WASHINGTON (Reuters) - The United States sharply criticized China on Wednesday in its annual report on human rights, one week after Secretary of State Hillary Clinton soft-pedaled rights concerns during a visit to Beijing.
The State Department report also took aim at Russia, where it said civil liberties were “under siege,” and noted a global outbreak in restrictive laws on non-governmental groups and the media, including the Internet.
In an examination of human rights in more than 190 countries during 2008, the report roundly criticized many of its usual targets, including Afghanistan, North Korea, Cuba, Iran, Iraq, Sudan, Syria, Somalia, Myanmar and Zimbabwe.
“The most serious human rights abuses tended to occur in countries where unaccountable rulers wielded unchecked power or there was government failure or collapse, often exacerbated or caused by internal or external conflict,” said the report, which regularly draws the anger of foreign governments targeted for criticism.
The report covers the final year of President George W. Bush’s administration, which had been criticized for its own human rights record, including interrogation methods used on suspected militants and detention without trial at the Guantanamo prison.
President Barack Obama, who took office five weeks ago, has ordered Guantanamo closed in a year and adopted a tougher line against the possible torture of terrorism suspects.
Clinton, criticized last week for putting concerns about China’s human rights issues on the back burner, said promotion of human rights remained “essential to our foreign policy.”
“Not only will we seek to live up to our ideals on American soil, we will pursue greater respect for human rights as we engage other nations and people around the world,” she said.
The U.S. report was harsh on China, saying its human rights record “remained poor and worsened in some areas.”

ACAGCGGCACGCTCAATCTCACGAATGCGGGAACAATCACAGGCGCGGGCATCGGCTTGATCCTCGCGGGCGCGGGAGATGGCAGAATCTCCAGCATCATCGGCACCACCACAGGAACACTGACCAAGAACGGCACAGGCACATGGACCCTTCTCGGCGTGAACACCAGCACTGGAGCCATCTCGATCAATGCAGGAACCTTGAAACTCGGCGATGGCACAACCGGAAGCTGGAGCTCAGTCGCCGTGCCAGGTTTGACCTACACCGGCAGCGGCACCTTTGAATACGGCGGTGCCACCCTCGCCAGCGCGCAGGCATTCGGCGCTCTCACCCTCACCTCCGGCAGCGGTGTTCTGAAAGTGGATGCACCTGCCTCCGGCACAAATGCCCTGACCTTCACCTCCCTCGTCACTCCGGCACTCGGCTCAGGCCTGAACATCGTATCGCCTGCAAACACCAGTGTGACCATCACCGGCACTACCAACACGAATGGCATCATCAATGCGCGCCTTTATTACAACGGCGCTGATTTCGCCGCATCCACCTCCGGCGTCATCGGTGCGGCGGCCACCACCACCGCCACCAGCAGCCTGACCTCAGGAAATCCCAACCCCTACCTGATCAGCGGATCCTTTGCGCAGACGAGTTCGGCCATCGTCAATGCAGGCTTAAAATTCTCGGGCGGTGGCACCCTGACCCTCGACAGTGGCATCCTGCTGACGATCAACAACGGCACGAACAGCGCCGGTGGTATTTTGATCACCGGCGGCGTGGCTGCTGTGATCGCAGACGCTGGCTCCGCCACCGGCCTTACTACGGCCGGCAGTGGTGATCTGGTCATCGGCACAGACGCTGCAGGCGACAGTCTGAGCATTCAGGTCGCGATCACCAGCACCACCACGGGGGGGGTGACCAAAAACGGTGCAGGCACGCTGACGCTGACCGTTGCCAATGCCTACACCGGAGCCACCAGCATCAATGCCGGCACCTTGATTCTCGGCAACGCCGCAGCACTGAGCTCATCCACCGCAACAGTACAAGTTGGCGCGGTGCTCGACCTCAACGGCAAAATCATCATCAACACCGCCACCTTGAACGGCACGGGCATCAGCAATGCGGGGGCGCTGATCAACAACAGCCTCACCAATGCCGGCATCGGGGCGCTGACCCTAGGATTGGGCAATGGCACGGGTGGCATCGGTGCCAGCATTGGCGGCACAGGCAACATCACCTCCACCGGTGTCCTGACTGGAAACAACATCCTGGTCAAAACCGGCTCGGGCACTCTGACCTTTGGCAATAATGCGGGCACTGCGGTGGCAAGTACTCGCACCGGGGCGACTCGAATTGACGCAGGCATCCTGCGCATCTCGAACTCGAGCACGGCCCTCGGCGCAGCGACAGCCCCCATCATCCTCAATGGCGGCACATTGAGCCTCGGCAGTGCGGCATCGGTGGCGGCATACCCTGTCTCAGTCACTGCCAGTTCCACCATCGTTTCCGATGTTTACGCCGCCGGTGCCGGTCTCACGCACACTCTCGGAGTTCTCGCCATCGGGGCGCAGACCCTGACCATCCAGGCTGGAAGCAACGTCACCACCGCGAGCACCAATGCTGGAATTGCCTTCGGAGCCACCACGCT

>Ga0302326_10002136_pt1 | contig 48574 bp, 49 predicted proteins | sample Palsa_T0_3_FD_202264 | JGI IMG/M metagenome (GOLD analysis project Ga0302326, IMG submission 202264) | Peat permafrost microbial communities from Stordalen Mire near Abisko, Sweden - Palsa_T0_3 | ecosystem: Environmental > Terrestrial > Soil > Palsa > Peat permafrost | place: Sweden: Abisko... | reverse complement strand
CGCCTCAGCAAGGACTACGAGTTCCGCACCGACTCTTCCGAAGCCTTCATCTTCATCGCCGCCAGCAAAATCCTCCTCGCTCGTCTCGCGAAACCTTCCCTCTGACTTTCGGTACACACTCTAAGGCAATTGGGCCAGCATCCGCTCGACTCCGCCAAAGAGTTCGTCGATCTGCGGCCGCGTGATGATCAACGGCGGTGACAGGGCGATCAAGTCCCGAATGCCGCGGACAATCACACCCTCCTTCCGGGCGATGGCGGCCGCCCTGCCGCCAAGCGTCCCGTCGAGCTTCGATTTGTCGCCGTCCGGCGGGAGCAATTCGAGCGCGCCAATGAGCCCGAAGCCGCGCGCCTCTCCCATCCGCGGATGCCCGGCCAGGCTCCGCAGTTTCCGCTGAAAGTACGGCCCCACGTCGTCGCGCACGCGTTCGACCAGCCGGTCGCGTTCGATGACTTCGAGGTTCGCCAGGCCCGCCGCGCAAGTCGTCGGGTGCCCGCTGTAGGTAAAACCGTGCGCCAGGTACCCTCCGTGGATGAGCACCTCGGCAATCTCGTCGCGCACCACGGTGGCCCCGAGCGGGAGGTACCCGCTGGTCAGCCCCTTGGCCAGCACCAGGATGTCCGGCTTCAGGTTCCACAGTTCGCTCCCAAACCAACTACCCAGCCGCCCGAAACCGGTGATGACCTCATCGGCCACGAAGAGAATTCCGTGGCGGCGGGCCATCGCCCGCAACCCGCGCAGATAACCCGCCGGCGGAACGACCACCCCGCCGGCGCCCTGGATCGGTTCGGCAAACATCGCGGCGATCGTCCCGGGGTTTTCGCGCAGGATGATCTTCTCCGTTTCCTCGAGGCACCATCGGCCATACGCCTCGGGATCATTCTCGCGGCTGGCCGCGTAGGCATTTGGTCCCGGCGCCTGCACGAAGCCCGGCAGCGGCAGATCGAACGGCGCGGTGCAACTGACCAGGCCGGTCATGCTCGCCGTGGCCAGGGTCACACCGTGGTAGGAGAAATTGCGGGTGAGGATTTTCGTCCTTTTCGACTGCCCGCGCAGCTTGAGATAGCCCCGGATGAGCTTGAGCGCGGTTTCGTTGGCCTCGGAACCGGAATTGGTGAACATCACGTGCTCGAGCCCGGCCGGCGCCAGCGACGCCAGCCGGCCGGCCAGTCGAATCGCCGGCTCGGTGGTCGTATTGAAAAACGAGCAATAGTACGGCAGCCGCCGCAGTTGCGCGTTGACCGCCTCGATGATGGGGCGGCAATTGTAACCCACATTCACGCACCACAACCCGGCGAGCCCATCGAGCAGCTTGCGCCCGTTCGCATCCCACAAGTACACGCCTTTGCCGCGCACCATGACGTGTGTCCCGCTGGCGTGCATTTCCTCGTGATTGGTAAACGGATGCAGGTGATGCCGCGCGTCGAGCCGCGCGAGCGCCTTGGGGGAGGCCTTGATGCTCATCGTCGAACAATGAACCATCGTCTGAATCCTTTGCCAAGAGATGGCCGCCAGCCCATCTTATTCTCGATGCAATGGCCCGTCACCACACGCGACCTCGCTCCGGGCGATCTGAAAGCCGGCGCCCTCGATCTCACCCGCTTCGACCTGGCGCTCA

“The Chinese government increased detention and harassment of dissidents, petitioners, human rights defenders and defense lawyers,” it said, adding the abuses peaked around high-profile events such as the Olympic Games held in Beijing last summer.
“Other serious human rights abuses included extrajudicial killings, torture and coerced confessions of prisoners, and the use of forced labor, including prison labor,” the report said.
The United States has long accused China of human rights abuses and pressed Beijing to grant greater autonomy to Tibet, but on her visit last week Clinton said their joint efforts to ease the global financial crisis, fight climate change and curb North Korea’s nuclear ambitions came first.
But Clinton told reporters on Wednesday “as secretary of state, I will continue to focus my own energies on human rights, and will engage as many others as I can to join me.”
“I am looking for results,” she said. “I am looking for changes that will actually improve the lives of the greatest numbers of people.”
Human rights groups, which had criticized Clinton’s stance on China last week, praised the report’s criticisms of China and Russia.
“The U.S. government’s own evidence points to dire circumstances for the Chinese people that can no longer be ignored, even as the United States works with China on other pressing issues,” said T. Kumar, Amnesty International’s advocacy director for Asia and the Pacific.
The U.S. report said civil liberties in Russia “continued to be under siege, reflecting an erosion of the government’s accountability to its citizens.”
The conflict between Russia and Georgia had led to civilian casualties and the indiscriminate use of force, and government pressure had led to an increase in assaults on journalists, it said.
The Russian failure to solve the murders of journalists such as Anna Politkovskaya, a Kremlin critic killed in 2006, has sparked a wave of new concerns about political freedoms.
Three men accused of helping in Politkovskaya’s murder were acquitted in a Russian court and authorities have not identified who ordered the killing or captured the gunman.
The report also found evidence around the world of more burdensome restrictions on the media and the Internet, and a boomerang effect in countries where human rights campaigners have pushed for more freedoms.
“Some countries increased repression in response to popular efforts to secure respect for human rights,” the report said, pointing to Vietnam and China in particular.
“Many courageous human rights defenders who peacefully pressed for their own rights and those of their fellow countrymen and women were harassed, threatened, arrested and imprisoned, killed, or were subjected to violent extrajudicial means of reprisal.”
Editing by John O’Callaghan
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